Uganda on 27th January 2012, signed a Memorandum of Understanding (MOU) with the Republic of Rwanda on elimination of NTBs. In this arrangement, the two governments through their Ministries of Trade have agreed on a reporting and removal mechanism of all NTBs faced by traders in each other’s territory. A committee headed the Permanent Secretaries in the same Ministries are responsible for coordinating various public and private sector institutions involved in trade facilitation to eliminate NTBs. A follow up meeting was held on 25th June 2012 to review the progress and a time bound work plan was adopted and will be reviewed by the two countries semi-annually.

My Ministry realizes that Uganda, within the EAC trades, majorly with Kenya for both imports and exports and has therefore planned another bilateral meeting with the republic of Kenya in Month of August 2012, aimed at developing a common strategy for eliminating NTBs that affect traders of both countries.

Regional arrangements
EAC Approach
The legal obligation and mandate to eliminate NTBs is embedded in Article 13 of the Protocol Establishing the EAC Customs Union. The Protocol obliges Uganda, Kenya Tanzania, Burundi and Rwanda to formulate a mechanism for identifying and monitoring the removal of NTBs.

The mechanism is complemented by National Monitoring Committees (NMC) in all partner States who receive NTB reports from affected traders and initiate the process of removing them. The Ugandan NMC is hosted and chaired by the Permanent Secretary, Ministry of Trade, Industry and Cooperatives and is co-chaired by the private sector representative – the Chairman of the Uganda Clearing Industry and Forwarding Association (UCIFA), Kassim Omar.

In this regard, harmonized reporting forms for NTBs were developed by the EAC for use by all traders in the region. The Ministry placed these at Customs and UCIFA Offices at the borders of Mutukula, Malaba, Busia and Katuna. Forms can also be got from the Ministry of Trade, Industry and Cooperatives. Truck drivers and other traders traversing the EAC region are encouraged to carry along with them the forms and record any NTB they face at a particular point/location within the EAC region. When filled, the forms are returned to the Ministry or Customs and UCIFA office.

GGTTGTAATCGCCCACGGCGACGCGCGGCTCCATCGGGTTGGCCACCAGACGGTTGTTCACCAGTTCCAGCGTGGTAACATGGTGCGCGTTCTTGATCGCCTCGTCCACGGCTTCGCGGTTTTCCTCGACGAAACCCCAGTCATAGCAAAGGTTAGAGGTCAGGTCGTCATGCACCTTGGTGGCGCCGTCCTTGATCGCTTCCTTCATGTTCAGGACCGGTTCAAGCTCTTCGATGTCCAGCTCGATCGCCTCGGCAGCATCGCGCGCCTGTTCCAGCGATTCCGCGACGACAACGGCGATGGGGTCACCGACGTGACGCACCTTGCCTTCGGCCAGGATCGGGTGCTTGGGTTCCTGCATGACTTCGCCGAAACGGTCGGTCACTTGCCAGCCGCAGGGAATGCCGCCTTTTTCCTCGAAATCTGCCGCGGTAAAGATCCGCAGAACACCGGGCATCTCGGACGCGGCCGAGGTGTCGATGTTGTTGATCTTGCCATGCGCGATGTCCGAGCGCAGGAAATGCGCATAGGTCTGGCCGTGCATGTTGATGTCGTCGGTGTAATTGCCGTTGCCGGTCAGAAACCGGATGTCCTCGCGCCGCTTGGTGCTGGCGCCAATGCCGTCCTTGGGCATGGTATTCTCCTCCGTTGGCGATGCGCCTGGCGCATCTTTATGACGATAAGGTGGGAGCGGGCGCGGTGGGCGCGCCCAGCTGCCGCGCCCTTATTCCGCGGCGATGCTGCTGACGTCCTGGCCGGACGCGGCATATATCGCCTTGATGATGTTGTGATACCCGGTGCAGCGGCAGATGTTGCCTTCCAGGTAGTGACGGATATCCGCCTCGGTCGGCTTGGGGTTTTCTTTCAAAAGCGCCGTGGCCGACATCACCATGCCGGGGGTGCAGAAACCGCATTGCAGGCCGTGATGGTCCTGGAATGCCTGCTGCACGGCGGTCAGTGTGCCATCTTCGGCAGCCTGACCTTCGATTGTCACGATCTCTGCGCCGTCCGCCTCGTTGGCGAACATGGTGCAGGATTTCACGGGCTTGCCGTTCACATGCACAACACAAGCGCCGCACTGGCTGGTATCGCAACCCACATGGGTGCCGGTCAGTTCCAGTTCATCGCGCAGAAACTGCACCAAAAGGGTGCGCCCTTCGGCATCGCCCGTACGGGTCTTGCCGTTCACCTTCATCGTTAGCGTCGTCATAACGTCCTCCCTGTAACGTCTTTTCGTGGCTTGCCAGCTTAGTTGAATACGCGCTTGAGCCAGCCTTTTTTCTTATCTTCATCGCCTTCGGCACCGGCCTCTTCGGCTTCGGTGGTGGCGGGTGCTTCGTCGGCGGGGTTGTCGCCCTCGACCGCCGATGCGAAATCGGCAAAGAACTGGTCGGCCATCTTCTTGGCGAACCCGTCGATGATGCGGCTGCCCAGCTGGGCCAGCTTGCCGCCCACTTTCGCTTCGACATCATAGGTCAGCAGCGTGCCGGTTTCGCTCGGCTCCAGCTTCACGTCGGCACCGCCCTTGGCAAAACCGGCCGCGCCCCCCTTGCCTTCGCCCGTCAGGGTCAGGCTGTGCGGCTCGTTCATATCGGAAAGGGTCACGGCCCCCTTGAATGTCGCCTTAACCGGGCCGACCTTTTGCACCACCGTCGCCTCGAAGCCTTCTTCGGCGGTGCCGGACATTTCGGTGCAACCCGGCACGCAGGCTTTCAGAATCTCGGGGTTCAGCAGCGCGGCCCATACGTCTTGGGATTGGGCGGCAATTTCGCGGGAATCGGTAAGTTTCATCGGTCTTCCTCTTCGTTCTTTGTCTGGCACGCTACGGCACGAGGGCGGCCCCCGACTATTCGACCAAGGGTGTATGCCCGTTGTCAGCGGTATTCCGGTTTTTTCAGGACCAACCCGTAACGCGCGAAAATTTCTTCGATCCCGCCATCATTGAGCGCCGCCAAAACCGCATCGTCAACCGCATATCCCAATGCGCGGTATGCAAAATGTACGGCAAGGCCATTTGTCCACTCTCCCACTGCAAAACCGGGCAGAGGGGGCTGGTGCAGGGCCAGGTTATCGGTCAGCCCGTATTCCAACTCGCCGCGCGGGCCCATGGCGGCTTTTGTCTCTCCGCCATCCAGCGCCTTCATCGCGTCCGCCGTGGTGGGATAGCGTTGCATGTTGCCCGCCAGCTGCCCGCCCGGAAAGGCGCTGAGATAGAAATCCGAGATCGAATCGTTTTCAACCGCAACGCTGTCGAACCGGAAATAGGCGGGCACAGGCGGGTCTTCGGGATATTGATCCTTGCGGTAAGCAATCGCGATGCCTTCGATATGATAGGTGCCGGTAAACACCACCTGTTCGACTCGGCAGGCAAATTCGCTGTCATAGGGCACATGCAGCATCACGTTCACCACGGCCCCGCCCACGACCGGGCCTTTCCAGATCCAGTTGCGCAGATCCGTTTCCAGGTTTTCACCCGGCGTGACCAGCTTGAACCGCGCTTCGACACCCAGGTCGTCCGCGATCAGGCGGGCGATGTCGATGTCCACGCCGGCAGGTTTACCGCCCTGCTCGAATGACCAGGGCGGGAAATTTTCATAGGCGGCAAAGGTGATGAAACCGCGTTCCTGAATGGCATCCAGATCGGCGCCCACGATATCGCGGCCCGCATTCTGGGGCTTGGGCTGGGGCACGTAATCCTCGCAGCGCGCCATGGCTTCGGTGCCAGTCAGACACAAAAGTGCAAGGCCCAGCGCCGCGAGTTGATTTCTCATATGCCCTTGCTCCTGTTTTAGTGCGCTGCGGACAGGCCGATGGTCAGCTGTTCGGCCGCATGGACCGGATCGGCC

Tripartite arrangements (COMESA/EAC/SADC) Approach
In the spirit of harmonizing activities within the three Regional Economic Groupings, an online reporting mechanism was developed under the auspices of Trademark South Africa. It enables traders who operate beyond the EAC region to report on-line NTBs faced by logging on to The system enables registered users to immediately register a complaint in any part of the Tripartite region. When a trader lodges a compliant it is immediately sent to the administrator of the system, who then channels it to Focal Point officers in the Ministries of Trade in all the three REGs for action. The beauty of the system is that is enables both the Focal Point Officer to monitor complaints and the processes of removal of a reported NTB.

We urge you to report NTBs in the manner outlined above and to contact the following if you encounter further difficulties:

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Mr. Emmanuel Atwine
Commercial Officer
Ministry of Trade, Industry & Cooperatives
P. O. Box 7103, Kampala
Farmers’ House, 3rd Floor Room 320
Tel: 256 414 314 254
Mobile: 256 782 001 835
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Mr. Kassim Omar
UCIFA (Chairman NMC)
Premier complex, Plot 1-3
Enterprise Close, Nakawa
Industrial Area
Tel: 256 414 376 007
Mobile: 256 772 670 370

Source: TradeMark Africa (TMA)


TradeMark Africa (TMA) is an aid-for-trade organisation that was established with the aim of growing prosperity in East Africa through increased trade. TradeMark Africa (TMA) operates on a not-for-profit basis and is funded by the development agencies of the following countries: Belgium, Canada, Denmark, Finland, the Netherlands, UK, and USA. TradeMark Africa (TMA) works closely with East African Community (EAC) institutions, national governments, the private sector and civil society organisations.